With the COVID-19 pandemic affecting all sectors, Mexican society has seen constant changes affecting middle-class Mexicans at the federal level; thus, their predisposition to economic vulnerability in comparison even of the lower-class population.
This is because in Mexico, 53% of the population has the income level classified as poverty and another 13%, characterized in the lower class, that is, their income cannot yet be considered that of a middle class life. Then comes into discussion what it really means to belong to this socioeconomic group through the complications that have arisen due to the economic crisis; As a Mexican who actively seeks to reduce the gap of social separation, Giselle Arellano puts into perspective who they really are, according to the National Institute of Statistics and Geography (INEGI) belonging to the middle class: Have personal and constant access to a computer.
Expenses of approx. 4,380 pesos in food and beverages outside the home; or in case of the current contingency situation, online shopping.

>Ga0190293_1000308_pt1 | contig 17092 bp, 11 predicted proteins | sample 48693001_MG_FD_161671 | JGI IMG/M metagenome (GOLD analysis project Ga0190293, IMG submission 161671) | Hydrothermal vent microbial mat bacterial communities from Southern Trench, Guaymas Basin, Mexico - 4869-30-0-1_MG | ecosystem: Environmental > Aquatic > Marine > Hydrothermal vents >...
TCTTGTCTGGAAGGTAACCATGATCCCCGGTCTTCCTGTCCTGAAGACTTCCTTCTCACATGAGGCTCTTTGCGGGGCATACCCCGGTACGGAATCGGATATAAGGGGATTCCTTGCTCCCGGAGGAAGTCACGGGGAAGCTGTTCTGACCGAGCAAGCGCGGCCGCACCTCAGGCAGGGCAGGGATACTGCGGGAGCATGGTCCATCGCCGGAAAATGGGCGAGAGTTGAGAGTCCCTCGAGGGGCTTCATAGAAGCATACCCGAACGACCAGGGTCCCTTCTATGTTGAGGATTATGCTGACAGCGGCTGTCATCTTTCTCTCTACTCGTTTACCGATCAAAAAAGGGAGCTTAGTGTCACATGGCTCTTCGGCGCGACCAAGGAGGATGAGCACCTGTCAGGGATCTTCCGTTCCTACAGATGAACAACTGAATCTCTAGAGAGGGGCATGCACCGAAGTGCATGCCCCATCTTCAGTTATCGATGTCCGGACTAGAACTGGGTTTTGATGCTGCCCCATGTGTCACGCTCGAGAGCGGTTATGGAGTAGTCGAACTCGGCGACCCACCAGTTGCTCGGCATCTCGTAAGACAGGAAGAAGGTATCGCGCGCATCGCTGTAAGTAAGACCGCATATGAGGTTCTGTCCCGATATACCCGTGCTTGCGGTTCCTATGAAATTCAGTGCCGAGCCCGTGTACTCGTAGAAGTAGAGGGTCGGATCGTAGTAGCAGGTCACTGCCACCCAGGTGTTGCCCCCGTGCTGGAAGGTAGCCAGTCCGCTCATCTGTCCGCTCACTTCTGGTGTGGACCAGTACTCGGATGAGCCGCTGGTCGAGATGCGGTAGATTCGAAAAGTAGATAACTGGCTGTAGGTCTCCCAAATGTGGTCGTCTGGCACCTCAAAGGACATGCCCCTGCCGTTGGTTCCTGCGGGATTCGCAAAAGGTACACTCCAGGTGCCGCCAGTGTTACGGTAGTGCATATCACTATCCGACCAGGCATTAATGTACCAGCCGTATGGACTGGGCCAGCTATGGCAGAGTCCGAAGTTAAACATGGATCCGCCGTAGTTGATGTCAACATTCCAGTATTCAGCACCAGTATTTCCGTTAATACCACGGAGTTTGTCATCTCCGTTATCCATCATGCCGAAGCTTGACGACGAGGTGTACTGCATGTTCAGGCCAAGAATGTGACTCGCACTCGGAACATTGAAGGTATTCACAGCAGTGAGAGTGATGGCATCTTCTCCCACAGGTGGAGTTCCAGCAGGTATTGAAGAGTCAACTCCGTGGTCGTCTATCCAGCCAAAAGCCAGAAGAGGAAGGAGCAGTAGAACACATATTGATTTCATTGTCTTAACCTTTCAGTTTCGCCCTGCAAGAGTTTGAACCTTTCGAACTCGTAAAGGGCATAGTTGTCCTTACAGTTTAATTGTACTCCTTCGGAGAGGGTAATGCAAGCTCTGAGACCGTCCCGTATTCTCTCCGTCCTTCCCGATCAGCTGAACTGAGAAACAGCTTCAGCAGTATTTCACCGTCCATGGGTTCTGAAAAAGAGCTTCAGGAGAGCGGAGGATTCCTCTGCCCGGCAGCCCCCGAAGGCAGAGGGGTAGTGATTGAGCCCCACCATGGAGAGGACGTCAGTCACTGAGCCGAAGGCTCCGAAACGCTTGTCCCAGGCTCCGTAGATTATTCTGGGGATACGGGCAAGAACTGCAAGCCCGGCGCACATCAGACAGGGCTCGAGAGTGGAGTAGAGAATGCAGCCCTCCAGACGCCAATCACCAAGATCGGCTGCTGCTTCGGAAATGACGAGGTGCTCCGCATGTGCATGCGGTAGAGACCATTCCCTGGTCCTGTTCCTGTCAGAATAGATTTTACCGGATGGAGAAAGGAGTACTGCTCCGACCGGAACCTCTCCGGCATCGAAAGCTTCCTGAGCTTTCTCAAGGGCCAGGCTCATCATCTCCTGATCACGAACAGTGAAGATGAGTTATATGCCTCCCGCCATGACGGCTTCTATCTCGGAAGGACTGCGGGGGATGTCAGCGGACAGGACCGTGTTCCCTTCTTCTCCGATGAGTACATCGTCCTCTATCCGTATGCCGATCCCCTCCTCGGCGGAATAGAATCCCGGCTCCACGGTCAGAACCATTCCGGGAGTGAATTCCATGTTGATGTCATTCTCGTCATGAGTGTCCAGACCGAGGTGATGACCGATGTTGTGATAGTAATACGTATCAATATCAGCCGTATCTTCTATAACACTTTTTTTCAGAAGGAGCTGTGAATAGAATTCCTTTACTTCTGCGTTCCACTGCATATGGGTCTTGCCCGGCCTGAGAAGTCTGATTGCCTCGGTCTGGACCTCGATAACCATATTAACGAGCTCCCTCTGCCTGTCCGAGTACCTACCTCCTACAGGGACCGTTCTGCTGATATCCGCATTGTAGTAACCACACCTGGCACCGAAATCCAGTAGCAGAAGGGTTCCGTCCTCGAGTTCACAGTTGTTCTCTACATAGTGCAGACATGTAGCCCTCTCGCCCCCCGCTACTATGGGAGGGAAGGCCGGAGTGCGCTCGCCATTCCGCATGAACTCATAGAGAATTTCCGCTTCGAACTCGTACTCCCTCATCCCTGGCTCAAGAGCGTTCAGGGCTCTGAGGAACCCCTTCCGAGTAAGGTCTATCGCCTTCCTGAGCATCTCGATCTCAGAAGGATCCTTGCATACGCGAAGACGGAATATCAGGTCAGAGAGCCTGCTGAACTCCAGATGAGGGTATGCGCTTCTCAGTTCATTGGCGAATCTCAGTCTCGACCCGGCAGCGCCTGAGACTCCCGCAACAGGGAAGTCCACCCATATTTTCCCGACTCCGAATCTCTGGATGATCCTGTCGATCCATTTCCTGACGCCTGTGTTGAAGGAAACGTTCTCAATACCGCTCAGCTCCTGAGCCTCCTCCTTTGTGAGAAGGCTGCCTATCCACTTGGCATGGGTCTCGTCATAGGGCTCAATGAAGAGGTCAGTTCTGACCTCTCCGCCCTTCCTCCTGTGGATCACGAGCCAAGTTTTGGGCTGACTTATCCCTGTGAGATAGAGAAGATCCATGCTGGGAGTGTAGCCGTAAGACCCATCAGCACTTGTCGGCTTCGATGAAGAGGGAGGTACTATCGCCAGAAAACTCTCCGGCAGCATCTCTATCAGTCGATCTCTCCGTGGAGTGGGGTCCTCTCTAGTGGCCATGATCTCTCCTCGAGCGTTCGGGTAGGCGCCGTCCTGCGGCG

At least one member of the household has a stable job, this by enjoying a salary with a contract, in a public or private company. The head of the household has studies of at least an upper secondary level. All sons and daughters attended or are currently attending a public school. For its own part, the Organization for Economic Cooperation and Development (OECD) has analysed how much a person should receive to be considered middle class: Income of at least $ 20,000 per month. At least in Mexico, each "middle class" person should receive between $ 5,000 and $ 14,000. In addition, our basic salary should be enough for sufficient food, clothing, transportation, home, education, savings and even leisure. If not, you could be placing yourself below the middle class. Finally, only 37% of the total population that belongs to the middle class in Mexico.